Approximately $875,000 is available within Oregon for community hazardous fuels reduction projects. Only two applications per county will be accepted (one from state entities and one from non-state entities). There may be $250,000 recommended budget per project proposal but not mandatory. Match is not required.
Step 1. Local CWPP Group Coordinates and Submits Proposals
Local CWPP groups will collaboratively develop hazardous fuels treatment projects on non-federal lands within high priority areas identified in the statewide assessments and resource strategies and within a completed CWPP.
The CWPP group will also recommend which organization involved in the group (i.e. non-profit group, county organization, or state organization etc.) would be the most appropriate to submit the project proposal and become the grant recipient.
Step 2. How to Apply
Please contact LuAnn Grover (FS) at 503.808.2333 at 503 945-7346 or email@example.com for further information regarding the Oregon grant process and assistance with the application. Your local CWPP working group and/or local state forestry representative may be available to assist as well.
Proposal applications, including a map no larger than 5Mb must be submitted, to firstname.lastname@example.org by 5:00 p.m. on Thursday, March 31st, 2016. Please put "GRANT APPLICATION" on the subject line.
Step 3. Oregon Independent Interagency Review Panel
Criteria for Scoring:
Successful applications will meet the following federal criteria:
Project is identified in a completed CWPP
Adjacent to Forest Service fuels reduction project completed within the last three years or planned within the next three years
Includes a map that clearly identifies the project area on non-federal lands and the adjacent to Forest Service project or projects. Also includes key Forest Service contact information.
Review at the statewide level will consider:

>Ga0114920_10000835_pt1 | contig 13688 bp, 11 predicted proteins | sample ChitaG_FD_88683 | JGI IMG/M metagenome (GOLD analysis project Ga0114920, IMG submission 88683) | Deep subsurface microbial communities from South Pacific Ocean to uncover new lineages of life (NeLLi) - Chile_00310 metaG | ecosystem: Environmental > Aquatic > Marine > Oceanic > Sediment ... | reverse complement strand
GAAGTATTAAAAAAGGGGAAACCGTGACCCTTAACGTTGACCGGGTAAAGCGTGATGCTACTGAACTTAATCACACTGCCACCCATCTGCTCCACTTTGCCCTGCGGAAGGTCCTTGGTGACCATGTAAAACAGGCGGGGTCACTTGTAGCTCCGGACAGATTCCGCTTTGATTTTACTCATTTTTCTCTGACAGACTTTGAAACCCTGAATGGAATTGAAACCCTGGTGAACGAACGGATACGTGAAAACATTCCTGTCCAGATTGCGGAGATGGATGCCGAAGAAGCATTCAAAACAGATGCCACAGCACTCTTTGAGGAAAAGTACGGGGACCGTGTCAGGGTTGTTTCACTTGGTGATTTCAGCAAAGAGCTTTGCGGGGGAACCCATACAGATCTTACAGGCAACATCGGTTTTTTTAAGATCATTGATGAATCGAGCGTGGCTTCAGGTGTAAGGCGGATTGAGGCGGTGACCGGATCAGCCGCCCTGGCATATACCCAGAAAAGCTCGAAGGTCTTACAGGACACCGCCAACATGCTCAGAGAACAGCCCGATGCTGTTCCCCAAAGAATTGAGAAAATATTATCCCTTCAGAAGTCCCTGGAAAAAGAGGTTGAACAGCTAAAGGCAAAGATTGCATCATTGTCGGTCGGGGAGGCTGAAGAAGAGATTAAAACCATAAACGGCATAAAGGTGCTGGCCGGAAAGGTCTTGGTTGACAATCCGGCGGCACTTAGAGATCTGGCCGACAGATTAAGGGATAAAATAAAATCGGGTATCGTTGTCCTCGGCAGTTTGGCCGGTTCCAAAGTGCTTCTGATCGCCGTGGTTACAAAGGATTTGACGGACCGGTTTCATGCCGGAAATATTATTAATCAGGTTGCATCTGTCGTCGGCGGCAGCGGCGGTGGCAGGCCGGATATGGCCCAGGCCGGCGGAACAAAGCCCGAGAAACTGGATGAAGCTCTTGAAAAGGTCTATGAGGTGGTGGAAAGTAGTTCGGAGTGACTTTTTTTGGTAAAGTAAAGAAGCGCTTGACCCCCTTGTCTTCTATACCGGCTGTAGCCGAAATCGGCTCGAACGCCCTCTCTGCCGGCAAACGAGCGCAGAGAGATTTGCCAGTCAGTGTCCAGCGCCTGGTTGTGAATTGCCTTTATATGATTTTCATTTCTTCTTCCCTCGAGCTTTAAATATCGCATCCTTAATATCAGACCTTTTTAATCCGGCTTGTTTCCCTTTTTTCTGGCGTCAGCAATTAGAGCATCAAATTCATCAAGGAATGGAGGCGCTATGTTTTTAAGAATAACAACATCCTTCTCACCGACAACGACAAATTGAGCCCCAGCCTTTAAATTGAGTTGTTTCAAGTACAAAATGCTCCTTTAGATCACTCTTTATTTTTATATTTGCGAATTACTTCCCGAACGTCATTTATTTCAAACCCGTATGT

Meets the above considerations. If not, the application will be ineligible.
Communities with new projects may be prioritized higher than those that have been awarded a National Fire Plan grant in the last two fiscal years, both from the Western States Fire Managers grant process and from this Wildland-Urban Interface Community Assistance grant program.
Project's enhancement of community capacity (e.g., educate on Firewise principles, provide jobs/job training, assisting underserved communities)
Grants will be scored based on the following: (highest possible score is 12)
Project Purpose: Clearly describes the need, the hazards/risks, the goals and objectives, the work, and the deliverables Clearly defined = 2 ; Needs more info = 1; None = 0
Timeline: How much time will be invested and are there good prospects for achievement in the given timeframe? Achievable? Yes, clearly = 2; Yes but needs more info/inaccurate/etc. = 1; No = 0
Is the project collaborative? Collaborators input is clearly defined = 2; Collaborators listed but roles not defined = 1; Not there = 0
Longevity and maintenance: What does the project look like beyond the funds? Clearly defined = 2; Mentioned but not defined = 1; Not mentioned = 0
Budget items clearly defined, accurate and appropriate: Achievable? Yes, clearly = 2; Yes but needs more info/inaccurate budget/etc. = 1; No = 0
Is the project measurable? Clearly defined outputs/deliverables = 2; Mentioned but not clear =1; No = 0
Step 4. PNWCG review and decision
The Oregon Independent interagency review panel will provide recommendations to the PNWCG-FMWT by Friday, April 15, 2016. PNWCG FMWT will review each state's proposal list and make its 2016 grant program recommendation to the PNWCG Steering Committee, when it will be affirmed by PNWCG for grant selection by Friday, April 22, 2016. Applicants will be notified by the PNWCG FMWT regarding their application by Monday, May 2, 2016.